I watched this video earlier this past weekend. I want to watch it again to take notes.
    But I have to say that I’ve used #7 Wrong Use of Flash since I have a “potato masher” flash (Sunpak 522) and taking it out, I know its reach and that it will be used. I used the flash sparingly at the Smithsonian Air & Space Museum-Udvar Hazy Center, of the underbelly of Space Shuttle Discovery and never against glass, I turned off my smartphone flash when shooting from inside a bus at night.
    Okay, I’m guilty of #10 Trying to Shoot at Night Without a Tripod. I had to burn a roll of Kodak Ektar (ISO 100) from 3-4 AM at a dimly lit parking lot, fluorescent lit inside, and inside a bus to load Kodak BW400CN that was exposed at ISO 1600 for the final Space Shuttle landing. It’s amazing that I got decent photos from Ektar in the nighttime; I was using my Canon FD 50mm f1.8.
    I’m also guilty of #13 Take Few Frames; I didn’t have high-speed motor drive on my Canon A-1 at an air show. I missed the US Air Force Thunderbirds knife-edge pass; all I got was smoke.

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  5. Kevin Nguyen

    I don’t feel so bad, I only feel guilty on 14 of them. I am good with #3. My camera is very high-tech and I don’t have to worry about where to focus ;)

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  6. Peter Nord

    An Ellis Island comment. He talked about thinking about the Ellis Island experience. We asked aunt Ida, “What was it like when you were there?” She was a girl. Said it was very important to be very quiet to so you could hear your name. Who knew?

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    • Peter Nord

      As I recall we had this conversation about 1984. She was there, I think, about 1904, +or_.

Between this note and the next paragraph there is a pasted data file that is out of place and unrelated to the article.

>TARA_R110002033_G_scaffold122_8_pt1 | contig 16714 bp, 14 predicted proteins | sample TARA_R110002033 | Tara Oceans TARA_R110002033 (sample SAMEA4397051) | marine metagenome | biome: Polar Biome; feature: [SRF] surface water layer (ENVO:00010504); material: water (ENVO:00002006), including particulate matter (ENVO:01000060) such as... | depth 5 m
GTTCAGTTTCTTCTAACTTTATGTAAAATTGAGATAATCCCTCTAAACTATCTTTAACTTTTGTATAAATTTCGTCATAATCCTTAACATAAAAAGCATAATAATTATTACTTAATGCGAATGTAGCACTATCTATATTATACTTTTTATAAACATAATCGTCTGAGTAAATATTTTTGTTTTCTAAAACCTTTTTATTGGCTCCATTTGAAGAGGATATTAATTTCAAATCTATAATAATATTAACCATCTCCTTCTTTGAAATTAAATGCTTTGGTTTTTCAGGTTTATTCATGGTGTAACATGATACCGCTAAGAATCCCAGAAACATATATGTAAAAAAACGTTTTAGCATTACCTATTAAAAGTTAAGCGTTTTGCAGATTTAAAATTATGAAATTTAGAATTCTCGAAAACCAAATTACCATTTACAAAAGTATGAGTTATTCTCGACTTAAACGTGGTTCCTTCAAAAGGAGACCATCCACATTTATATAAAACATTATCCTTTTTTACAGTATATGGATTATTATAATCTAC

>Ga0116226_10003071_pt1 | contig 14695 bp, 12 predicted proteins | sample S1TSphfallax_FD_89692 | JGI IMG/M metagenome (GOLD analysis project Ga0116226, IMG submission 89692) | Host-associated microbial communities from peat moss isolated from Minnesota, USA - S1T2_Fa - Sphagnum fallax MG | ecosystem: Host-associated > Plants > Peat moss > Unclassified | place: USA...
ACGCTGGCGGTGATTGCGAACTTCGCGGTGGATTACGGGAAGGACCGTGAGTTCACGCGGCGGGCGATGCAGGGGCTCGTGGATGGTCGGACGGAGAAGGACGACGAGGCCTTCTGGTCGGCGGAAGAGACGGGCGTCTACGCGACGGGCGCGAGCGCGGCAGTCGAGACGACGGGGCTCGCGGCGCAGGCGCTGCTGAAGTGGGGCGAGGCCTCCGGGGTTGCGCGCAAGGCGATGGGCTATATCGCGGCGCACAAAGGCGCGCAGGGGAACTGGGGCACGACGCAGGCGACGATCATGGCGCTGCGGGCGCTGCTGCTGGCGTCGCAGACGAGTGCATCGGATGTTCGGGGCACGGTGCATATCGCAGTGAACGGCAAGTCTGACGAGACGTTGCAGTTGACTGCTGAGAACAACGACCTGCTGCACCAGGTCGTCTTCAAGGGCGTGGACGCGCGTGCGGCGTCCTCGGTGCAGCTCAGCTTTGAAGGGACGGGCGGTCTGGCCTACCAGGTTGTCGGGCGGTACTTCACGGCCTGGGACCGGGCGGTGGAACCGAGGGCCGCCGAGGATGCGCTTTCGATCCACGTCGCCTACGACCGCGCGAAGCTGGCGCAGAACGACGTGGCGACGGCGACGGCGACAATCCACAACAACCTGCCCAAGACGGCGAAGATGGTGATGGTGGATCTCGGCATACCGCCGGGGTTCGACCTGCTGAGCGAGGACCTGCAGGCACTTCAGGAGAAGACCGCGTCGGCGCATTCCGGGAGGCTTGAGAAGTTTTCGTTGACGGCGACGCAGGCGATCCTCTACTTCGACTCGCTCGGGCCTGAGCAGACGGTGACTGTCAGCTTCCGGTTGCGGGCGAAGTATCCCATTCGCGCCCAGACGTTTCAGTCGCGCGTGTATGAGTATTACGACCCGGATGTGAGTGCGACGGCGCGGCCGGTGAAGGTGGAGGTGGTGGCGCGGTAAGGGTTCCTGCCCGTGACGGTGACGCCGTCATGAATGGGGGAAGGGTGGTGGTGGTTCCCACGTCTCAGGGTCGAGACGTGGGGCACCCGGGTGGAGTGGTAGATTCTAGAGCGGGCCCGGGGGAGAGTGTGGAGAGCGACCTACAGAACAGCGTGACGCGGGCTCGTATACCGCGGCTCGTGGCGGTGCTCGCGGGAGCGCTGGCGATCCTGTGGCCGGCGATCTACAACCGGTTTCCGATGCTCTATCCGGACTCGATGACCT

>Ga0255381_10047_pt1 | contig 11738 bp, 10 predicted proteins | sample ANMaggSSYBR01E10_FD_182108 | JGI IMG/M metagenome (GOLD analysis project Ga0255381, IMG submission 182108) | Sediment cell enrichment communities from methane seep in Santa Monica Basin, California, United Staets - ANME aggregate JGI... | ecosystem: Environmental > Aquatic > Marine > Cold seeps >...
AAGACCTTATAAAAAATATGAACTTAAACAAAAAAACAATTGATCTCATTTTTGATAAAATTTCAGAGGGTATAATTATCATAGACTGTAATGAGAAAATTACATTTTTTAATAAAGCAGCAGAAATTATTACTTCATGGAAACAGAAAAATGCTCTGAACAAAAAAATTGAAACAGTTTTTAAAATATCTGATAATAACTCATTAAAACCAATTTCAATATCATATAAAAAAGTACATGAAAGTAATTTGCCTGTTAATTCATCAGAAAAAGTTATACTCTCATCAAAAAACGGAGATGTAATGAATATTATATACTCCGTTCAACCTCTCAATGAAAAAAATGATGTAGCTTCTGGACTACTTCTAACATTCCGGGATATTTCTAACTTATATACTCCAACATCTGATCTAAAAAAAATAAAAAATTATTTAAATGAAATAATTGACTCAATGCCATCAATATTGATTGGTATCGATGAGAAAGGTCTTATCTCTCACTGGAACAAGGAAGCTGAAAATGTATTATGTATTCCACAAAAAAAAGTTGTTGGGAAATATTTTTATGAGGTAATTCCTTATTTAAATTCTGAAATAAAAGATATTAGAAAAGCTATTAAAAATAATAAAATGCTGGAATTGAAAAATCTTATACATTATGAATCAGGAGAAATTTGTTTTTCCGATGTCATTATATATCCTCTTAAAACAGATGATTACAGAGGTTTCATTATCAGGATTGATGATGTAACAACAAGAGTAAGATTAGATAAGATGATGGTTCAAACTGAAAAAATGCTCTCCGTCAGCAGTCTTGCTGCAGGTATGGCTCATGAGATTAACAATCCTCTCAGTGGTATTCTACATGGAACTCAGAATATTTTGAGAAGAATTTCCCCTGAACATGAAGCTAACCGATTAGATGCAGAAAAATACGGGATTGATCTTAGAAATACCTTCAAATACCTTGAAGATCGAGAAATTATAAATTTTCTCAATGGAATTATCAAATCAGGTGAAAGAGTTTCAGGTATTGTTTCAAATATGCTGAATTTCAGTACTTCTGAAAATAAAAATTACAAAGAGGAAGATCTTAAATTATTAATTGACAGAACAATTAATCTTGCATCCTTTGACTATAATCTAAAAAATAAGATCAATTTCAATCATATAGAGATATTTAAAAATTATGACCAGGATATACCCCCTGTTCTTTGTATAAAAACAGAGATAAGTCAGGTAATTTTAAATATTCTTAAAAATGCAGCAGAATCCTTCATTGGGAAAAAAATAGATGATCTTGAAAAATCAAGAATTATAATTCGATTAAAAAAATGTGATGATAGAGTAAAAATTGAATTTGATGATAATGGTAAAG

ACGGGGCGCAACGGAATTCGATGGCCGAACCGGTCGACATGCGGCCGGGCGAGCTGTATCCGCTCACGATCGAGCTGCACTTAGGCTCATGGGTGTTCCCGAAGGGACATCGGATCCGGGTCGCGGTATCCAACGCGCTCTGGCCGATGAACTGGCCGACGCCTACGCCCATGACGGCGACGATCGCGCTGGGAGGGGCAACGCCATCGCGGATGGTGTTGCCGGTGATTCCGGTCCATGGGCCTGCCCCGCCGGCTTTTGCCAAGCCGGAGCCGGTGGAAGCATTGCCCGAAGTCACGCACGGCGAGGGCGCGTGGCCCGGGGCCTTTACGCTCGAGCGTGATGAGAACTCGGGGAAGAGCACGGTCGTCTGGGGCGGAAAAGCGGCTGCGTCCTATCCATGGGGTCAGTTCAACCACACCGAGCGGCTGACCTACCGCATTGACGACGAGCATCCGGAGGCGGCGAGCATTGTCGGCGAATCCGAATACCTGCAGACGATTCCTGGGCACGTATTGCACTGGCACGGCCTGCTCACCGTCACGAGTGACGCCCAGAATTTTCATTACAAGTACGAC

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  7. Harry Lim

    Sorry, I commented after reading the list but before watching the video. Hey SLR Lounge, how about giving us the ability to edit or delete our own comments?

    I still stand by the comment because the heading “combining light and shadow” is misleading. Sure, it’s possible to put a subject in bad light. But in his example, it looks like he placed the subject in even shadow and used fill flash. By using fill flash he combined shadow and light!

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    • Jim Johnson

      yeah, I don’t have an hour for the video. It would be nice to have the information presented in different/better summarized way.

      thumbs up for editing.

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    • Hanssie

      Hi there,

      I know there have been talks to add the ability in one of the future phases to allow editing and/or deleting of comments. For now, I’ve done so manually for you.

      I added the list, so it would be easier to follow, not so you could skip watching the video, haha. But yes, in the end of the video, he talks about how these are not hard fast rules of course, just general errors novices make when starting out. I’m sure an entire hour long video could be made on ways to combine shadow and light :)

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    • Rafael Steffen

      You can use light and shadow, but you will need some off camera flash to get it right.

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    • Rafael Steffen

      This is a great vídeo for all levels to just remind us the important things to remember before pressing the shutter. I love when says, that the Kid yelled to her mother, MOM HE IS A PHOTOGRAPHER! That’s the spirit when young kids have respect for people who really knows how to shoot.